Being married to a beekeeper, I suppose I'm more acutely aware of the misapprehensions that many people have about the Hymenoptera group. This order of insects includes bees, wasps, hornets, sawflies, ants and many other familiar creatures. It's true that a lot of these do possess stings, but they tend to use them either to incapacitate prey or for defence: Linda has been stung perhaps twice in the past year, and she spends a lot of time covered in bees!

Personally speaking, I find that Bumblebees are particularly docile: as a young kid I used to stroke them (Until a 'well-meaning adult' told me I shouldn't!) Honeybees are also pretty friendly, unless you come too near their nest or hive: it is incredible to watch how they attack wasps or hornets. I have watched a 'ball' of honeybees swarm over a hornet until their combined body heat suffocates the intruder!

There is no doubting that both wasps and hornets are in a different category: they can sting as often as they like and seem aware of the fact! European Hornets, IMHO, are not as aggressive as wasps, but their sting is more painful! The Asian Hornet is a far more dangerous beast: they have killed people and attack beehives: they are a genuine threat to the honeybee. Worryingly, swarms have been discovered in several southern counties...

Friday, 25 October 2019

More Starlings than I've ever seen!

All day flocks of Starlings (and the odd Fieldfare) have been streaming over Blofield Heath: we are talking numerous flocks of over 1,000 birds. They all arrived from the east and kept going westwards.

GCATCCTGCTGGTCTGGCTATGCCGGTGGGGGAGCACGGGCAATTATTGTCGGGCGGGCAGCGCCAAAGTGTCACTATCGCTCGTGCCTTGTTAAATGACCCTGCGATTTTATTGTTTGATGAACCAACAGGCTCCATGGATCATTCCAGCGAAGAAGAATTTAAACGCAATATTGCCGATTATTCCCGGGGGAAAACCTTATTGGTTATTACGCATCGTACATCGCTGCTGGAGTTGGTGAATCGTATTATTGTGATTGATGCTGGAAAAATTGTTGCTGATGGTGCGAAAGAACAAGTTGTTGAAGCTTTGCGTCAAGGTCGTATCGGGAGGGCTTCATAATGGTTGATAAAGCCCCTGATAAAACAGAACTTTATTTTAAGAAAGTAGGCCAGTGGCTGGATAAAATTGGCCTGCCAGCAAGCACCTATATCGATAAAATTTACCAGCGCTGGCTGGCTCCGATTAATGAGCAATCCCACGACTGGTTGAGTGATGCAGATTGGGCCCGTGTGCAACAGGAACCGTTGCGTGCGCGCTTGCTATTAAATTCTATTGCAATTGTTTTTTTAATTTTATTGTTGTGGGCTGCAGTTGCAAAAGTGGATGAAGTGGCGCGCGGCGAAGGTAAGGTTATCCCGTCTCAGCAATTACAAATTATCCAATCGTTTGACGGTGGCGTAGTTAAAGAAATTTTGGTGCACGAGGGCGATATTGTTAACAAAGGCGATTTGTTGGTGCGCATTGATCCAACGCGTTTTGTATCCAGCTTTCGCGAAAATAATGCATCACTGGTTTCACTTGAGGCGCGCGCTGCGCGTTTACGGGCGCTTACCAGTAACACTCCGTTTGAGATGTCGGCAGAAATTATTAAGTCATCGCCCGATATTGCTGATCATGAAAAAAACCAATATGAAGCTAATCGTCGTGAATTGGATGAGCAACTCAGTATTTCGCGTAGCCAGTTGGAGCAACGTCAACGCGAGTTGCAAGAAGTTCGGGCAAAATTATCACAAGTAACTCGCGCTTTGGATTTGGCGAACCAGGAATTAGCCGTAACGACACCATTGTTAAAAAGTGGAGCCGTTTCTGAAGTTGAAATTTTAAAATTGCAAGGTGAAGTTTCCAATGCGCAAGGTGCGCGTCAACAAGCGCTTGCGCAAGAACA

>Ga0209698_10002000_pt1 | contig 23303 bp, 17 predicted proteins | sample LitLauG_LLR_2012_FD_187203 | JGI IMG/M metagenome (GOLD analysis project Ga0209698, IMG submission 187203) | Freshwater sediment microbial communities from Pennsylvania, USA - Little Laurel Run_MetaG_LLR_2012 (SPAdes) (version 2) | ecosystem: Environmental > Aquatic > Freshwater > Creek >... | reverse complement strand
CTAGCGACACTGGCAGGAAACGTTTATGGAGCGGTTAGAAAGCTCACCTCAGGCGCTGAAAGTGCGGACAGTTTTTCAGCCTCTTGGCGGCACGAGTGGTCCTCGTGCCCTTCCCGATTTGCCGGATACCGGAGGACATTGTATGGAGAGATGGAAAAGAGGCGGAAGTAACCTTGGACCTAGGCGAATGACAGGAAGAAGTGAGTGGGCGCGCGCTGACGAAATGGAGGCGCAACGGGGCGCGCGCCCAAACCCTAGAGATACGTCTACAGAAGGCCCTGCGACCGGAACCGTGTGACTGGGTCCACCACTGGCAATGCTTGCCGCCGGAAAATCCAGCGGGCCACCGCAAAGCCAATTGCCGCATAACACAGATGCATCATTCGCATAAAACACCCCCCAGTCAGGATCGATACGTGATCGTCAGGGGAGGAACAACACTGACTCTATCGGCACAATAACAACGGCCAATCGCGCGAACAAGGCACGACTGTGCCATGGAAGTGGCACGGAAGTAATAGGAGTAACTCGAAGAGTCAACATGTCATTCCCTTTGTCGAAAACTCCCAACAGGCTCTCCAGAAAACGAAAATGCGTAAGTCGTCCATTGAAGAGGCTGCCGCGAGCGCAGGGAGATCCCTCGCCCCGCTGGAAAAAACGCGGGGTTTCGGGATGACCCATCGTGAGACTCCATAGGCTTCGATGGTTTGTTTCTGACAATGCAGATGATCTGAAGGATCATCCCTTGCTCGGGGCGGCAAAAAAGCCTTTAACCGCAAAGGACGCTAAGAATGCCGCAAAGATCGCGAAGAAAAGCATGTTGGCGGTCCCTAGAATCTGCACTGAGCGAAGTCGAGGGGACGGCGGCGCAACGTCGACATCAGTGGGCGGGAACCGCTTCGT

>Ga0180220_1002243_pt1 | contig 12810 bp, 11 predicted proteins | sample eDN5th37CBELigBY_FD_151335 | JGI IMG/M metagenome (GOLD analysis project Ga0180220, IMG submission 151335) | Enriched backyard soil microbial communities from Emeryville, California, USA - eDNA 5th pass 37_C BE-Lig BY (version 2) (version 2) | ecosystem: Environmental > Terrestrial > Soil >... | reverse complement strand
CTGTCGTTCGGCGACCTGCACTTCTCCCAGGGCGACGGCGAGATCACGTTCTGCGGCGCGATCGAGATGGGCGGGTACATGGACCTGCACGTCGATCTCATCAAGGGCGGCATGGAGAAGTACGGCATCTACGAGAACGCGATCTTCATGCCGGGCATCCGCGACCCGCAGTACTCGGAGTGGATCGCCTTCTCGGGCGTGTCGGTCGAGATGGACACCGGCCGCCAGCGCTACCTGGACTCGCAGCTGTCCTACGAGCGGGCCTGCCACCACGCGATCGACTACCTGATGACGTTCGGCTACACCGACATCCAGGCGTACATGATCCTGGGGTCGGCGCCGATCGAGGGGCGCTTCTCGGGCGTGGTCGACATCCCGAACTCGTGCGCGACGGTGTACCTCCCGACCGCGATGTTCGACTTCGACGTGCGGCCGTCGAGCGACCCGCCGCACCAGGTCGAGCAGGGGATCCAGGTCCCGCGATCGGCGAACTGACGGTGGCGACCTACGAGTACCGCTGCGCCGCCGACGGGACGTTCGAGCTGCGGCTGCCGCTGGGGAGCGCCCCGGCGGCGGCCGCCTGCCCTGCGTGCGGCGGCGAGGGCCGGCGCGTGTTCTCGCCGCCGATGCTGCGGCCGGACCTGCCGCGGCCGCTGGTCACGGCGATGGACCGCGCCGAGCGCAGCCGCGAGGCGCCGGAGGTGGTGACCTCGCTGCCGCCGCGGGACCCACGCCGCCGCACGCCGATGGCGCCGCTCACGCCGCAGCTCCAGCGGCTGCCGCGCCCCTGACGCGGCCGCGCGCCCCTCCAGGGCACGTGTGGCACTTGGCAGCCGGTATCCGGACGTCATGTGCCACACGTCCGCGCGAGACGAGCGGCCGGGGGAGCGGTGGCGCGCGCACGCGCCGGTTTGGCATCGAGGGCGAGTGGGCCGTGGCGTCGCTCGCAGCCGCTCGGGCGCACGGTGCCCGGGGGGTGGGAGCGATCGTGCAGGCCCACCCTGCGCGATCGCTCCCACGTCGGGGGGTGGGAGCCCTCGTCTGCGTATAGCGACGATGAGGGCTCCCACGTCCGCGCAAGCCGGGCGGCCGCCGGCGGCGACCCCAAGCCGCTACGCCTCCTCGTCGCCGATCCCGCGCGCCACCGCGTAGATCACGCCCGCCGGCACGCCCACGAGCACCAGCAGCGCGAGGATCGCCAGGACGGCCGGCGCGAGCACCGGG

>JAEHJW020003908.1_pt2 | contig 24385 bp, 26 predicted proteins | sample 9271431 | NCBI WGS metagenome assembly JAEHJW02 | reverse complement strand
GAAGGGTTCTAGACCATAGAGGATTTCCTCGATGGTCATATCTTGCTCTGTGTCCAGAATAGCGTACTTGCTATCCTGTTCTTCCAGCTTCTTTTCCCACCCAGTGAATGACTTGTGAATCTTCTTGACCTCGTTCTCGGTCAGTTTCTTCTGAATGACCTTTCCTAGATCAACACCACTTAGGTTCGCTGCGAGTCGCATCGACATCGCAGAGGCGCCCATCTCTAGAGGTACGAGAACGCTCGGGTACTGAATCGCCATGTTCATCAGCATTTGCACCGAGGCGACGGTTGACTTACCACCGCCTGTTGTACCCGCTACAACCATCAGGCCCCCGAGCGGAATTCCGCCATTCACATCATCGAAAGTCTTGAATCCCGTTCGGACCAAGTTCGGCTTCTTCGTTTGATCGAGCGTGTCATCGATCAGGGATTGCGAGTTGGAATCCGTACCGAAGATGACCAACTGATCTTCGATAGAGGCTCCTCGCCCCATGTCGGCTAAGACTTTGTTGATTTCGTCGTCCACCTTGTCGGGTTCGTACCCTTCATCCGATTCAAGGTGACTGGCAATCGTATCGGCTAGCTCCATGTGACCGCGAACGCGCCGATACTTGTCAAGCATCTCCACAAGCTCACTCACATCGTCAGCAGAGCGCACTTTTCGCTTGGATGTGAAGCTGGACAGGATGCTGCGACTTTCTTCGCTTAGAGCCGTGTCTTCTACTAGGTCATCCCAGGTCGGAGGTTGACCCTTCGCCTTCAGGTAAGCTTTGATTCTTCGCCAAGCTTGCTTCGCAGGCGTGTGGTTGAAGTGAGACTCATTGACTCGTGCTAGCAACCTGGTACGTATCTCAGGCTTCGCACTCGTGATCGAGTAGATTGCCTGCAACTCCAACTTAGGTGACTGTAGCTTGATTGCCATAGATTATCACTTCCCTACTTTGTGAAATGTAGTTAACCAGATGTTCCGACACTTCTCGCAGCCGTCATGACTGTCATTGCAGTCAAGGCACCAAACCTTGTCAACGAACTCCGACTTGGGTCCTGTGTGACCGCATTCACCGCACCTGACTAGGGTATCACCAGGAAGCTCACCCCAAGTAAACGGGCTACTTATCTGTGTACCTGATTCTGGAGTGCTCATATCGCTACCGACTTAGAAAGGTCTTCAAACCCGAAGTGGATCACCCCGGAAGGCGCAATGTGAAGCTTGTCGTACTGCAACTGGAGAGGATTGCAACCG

Meanwhile, I've been preparing an Italian supper for two friends: fingers crossed it tastes OK!


 

The International Astronomy Show, Coventry

Spacerocks UK - the largest, oldest and only full-time professional meteorite dealership in the UK - will be at the International Astronomy Show, Stoneleigh Park on Friday & Saturday, 15th /16th November. We'll have well over 1,000 meteorites available: something for every pocket, from £2 - £500.
We'll also have our beautiful meteorite jewellery, all with .925 silver findings and chains, in luxury boxes with gift bags and CoA!

It's a terrific day out if you're interested in Astronomy: you can even get up close and personal with Patrick Moore's old car!
 




 

Thursday, 24 October 2019

Heathlands Jam!

Colin, Tim and I once again got together to play some Clapton, Hendrix, Fleetwood Mac, Zeppelin and Stones at Heathlands tonight: only ten or so people in the club on a wet, cold Thursday night, but we received much fulsome praise - most gratifying!

I have to say: playing with two genuine virtuosos is an immense thrill and brings the best out in me too! Next Thursday it will be the King's Head at Lingwood....

Wednesday, 23 October 2019

A wintry morning at the Fen produces some decent bits and pieces!

Today was Brian's Vol Ranger day at Strumpshaw, so Norman and I rocked up at 7,30 to keep him company! Fen hide was already half full with some of the regulars: Tina, Karen, Kevin and Sean and we passed a pleasant hour chatting and comparing our recent sightings. It was pretty gloomy, so the photos I managed are not great: four Chinese Water Deer, a Peregrine chasing a Marsh Harrier, a flock (!) of five Stonechats that included two males, a Snipe and a pair of Green Sandpipers. We also saw one or two distant Water Pipits.

We moved around to the Sandy Path for Bearded Tits: two eventually showed very briefly, together with several Reed Buntings) While we were waiting a Great White Egret flew overhead through the mist and an otter swam past in mid-river. And that was about it! The final two images need no comment...